How to Uninvite a Wedding Guest

by K M
How to Uninvite a Wedding Guest

How to Kindly Uninvite a Wedding Guest

What happens when your up-until-now best friend puts the moves on your fiancé behind your back? Or your crazy uncle announces he’s attending the wedding nude or not at all?

How to Uninvite a Wedding Guest

How to Uninvite a Wedding Guest

You uninvite them, of course. But not every situation is as clear-cut. Maybe your aunt disregarded your “adults only” invitation and is planning on bringing her six ill-behaved children. Maybe your cousin incorrectly assumed that his prom date was invited to your wedding dinner, too. Or (and this happens most frequently of all), you start doing budget math and realize you’ve invited more people than you can afford.

Uninviting a guest is a tricky business. It’s much easier to let people know upfront that they’re not invited than to offer an invitation and try to rescind it. The emotional roller coaster ends up weighing heavily on friendships. To uninvite a wedding guest, we recommend the following tips:

 


#1 Have a Good Reason (but Tell the Truth)

The conversation will always be awkward, but it’s a lot less painful if you’re not uninviting your guest because of her behavior. In order to smooth over hurt feelings and preserve your friendship, focus your conversation on how much you regret having to call dozens of your close friends with the bad news (it’s less painful if your friend knows she isn’t the only one being uninvited).

Good reasons revolve around changing life circumstances; for example, you thought you could afford a wedding with 200 guests, but since you lost your job, you realize you can only host 50–and most of those are family members. Or, perhaps you thought your future in-laws were paying for the wedding, and they just rescinded their offer and left you high and dry. Whatever the story, make sure you relate it with an appropriate amount of regret.

Whatever you do, resist the temptation to pad the truth. If your friend finds out that your “intimate wedding of just family members” included a few best friends here and there, your rejection will sting a lot more.

 


#2 Address the Problem

If bad behavior on your friend’s part was the cause of the un-invitation, don’t just sweep it under the rug–that tempts repeat behavior in the future. You have two options: forgive and forget, or cut your losses. Before talking with your friend, it’s important to have a clear course of action in mind, since that will affect how you broach the subject.

If you want to forgive and forget, you may not have to un-invite your friend after all. Schedule a time to sit down with your friend free of distractions and discuss the matter. Bring up exactly what your friend did and let her know how she hurt you by her behavior. If your friend shows remorse and isn’t the type to repeat her behavior, it’s time to let bygones be bygones. Together, discuss the best course of action to ensure that both of you are comfortable at the wedding. (For example, if your friend said something insulting to your fiancé, a sincere apology is in order.)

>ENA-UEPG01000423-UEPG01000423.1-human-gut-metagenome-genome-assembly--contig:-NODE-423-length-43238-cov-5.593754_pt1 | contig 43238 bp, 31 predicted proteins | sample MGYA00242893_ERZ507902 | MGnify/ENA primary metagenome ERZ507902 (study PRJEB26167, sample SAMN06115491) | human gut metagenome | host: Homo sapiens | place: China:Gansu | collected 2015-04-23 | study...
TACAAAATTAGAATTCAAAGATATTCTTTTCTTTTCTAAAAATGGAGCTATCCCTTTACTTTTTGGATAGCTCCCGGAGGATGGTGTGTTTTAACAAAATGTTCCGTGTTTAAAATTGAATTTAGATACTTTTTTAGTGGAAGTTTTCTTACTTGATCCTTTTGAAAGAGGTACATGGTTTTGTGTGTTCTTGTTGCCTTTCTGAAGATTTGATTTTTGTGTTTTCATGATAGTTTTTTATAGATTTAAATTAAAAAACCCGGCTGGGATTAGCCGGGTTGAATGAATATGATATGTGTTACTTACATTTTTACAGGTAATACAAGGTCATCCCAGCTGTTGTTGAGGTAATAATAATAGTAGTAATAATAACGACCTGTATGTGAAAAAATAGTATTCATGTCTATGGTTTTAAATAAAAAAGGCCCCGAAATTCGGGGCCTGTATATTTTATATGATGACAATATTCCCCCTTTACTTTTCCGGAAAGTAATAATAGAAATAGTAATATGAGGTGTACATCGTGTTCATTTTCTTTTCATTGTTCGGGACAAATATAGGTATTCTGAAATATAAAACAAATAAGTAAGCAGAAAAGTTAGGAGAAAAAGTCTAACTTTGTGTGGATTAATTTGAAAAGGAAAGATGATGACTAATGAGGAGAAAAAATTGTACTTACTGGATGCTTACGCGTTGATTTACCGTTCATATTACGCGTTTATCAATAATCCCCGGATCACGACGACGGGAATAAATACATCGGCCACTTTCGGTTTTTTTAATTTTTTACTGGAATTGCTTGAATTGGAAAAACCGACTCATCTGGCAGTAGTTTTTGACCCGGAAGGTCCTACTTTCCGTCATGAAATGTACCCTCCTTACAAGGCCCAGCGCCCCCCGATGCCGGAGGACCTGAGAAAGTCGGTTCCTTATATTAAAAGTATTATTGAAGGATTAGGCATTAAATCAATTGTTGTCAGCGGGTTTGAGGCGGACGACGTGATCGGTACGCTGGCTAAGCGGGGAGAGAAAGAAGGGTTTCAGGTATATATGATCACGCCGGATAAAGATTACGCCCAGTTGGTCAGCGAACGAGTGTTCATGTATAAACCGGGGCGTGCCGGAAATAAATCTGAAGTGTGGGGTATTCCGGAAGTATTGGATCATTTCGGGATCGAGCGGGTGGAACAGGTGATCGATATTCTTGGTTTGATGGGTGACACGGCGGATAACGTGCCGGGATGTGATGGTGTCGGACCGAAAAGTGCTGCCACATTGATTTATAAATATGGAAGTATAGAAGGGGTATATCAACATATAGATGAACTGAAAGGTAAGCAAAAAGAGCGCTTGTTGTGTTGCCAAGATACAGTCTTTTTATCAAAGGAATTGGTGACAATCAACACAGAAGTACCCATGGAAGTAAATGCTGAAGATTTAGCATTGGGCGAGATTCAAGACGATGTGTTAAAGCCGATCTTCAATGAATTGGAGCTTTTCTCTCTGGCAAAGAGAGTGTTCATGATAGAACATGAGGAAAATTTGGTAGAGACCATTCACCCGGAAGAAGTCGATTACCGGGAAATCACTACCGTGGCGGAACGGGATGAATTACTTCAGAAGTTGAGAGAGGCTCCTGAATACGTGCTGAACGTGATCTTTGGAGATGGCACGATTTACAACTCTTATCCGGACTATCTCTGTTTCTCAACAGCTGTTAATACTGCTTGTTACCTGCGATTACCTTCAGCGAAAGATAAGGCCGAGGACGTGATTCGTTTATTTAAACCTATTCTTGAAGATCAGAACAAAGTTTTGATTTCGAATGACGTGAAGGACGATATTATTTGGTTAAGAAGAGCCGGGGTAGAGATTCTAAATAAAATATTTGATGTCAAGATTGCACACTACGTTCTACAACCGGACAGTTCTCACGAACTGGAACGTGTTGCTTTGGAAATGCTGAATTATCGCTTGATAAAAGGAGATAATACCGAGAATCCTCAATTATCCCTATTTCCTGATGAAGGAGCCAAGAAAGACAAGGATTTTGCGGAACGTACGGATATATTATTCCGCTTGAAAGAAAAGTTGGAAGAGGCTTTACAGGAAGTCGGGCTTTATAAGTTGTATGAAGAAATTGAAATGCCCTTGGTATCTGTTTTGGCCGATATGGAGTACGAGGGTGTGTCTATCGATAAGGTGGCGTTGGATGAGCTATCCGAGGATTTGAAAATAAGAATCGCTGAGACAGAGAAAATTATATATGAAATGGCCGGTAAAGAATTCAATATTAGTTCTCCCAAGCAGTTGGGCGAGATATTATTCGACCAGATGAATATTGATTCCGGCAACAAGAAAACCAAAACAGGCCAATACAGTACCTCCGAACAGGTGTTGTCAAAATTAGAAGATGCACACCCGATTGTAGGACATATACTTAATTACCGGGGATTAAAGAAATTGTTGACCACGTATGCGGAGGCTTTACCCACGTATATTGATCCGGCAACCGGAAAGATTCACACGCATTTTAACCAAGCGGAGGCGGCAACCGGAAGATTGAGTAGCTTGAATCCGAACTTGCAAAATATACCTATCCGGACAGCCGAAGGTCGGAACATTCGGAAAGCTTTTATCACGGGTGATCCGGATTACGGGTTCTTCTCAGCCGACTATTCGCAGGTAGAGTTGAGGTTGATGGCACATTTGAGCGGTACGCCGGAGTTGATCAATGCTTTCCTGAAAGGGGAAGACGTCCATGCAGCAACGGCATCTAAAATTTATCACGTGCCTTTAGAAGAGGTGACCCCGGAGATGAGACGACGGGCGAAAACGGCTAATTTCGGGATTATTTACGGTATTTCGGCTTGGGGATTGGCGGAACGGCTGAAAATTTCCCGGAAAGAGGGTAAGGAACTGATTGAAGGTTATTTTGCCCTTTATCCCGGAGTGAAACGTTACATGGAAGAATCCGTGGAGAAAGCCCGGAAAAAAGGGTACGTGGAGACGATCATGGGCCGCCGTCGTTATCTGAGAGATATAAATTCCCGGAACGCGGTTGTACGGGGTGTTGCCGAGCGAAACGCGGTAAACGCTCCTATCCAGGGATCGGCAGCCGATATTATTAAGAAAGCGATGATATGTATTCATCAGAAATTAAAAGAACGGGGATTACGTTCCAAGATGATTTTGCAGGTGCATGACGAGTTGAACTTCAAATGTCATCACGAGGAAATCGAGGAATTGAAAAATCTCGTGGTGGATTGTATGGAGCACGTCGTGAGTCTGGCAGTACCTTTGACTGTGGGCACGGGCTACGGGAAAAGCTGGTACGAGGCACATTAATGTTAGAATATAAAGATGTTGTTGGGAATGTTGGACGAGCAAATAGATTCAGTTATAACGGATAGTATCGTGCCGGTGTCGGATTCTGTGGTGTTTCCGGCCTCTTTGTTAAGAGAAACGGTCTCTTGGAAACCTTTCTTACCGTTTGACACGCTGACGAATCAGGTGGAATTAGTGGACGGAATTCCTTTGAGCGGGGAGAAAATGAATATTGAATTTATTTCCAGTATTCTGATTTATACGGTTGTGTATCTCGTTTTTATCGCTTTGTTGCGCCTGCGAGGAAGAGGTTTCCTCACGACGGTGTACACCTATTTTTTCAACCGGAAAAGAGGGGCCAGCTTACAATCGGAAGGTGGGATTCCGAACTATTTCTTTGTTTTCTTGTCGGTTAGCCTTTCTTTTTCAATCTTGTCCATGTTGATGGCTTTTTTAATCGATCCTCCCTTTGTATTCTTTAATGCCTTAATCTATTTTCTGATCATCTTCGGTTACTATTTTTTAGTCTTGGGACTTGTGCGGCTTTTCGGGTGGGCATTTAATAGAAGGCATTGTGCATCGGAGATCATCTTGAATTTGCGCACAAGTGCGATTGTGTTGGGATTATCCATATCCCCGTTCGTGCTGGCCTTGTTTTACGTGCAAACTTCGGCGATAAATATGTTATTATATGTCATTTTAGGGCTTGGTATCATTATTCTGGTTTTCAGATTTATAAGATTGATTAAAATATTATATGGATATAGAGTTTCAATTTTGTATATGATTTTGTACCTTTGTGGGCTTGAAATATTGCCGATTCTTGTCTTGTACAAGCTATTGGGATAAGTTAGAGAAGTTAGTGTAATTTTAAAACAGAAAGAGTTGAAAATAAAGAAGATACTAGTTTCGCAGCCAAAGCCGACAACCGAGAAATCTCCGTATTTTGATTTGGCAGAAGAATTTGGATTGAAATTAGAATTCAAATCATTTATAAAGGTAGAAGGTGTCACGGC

If you don’t think you can salvage your friendship, it’s time to cut your losses. Remember, uninviting someone to your wedding because of bad behavior usually marks a definitive end to the friendship. Only take this step if you’re certain you’re willing to accept the consequences. How you deliver the news is up to you; just give your ex-friend the clear message that she is uninvited.

 


#3 Avoid a Public Scene

Not every situation is completely clear-cut. For example, what if you love your father dearly, but you know he has trouble around alcohol and his ex-wife—both of which will be very much present at the wedding? You see the inevitable meltdown and chair-flinging explosion as clearly as a preview for a Jerry Springer Show episode. As tempting as it may be to spring for the “easy” choice and un-invite him from the wedding, the correct answer is more complicated than that.

When someone you love has all the makings of a difficult wedding guest, ask yourself the question: “Ten years from now, will I regret not having him at my wedding?” Remember, your wedding day only happens once. If you regret your decision, you can’t go back and redo it. If there’s any inkling of doubt, invite him. Wrangling a difficult guest for one day is easier than shouldering a lifetime of guilt.

Luckily, it doesn’t have to be all or nothing. You can invite your problem-guest and prevent a drama catastrophe, too. Let a few trusted friends or relatives know about your guest’s potential triggers and warning signs. That way, if your father starts getting red in the face or sidling up to your stepfather’s table, your best man and maid of honor can swoop in and distract him. Let the emcee know, too, so if any wedding toasts get out of control, the microphone can conveniently malfunction.

 


#4 Do It with Style

Even though you’re delivering news that no guest wants to hear, if you have to un-invite somebody, you can still do it with style. First, schedule a face-to-face meeting. Don’t deliver the bad news over the phone (or worse, via text!). Second, let your uninvited guests know as soon as possible. That way, you can prevent them from buying special outfits and items for the wedding. Third, keep your guests and would-be guests separate. Don’t taunt your uninvited guests with wedding planning news and photos on shared social networks. Yes, you have to deliver unwelcome news. But the way you deliver it can still be done with style and grace.

 

It’s never easy to uninvite a wedding guest, but it’s better to avoid uncertain stressful events. 


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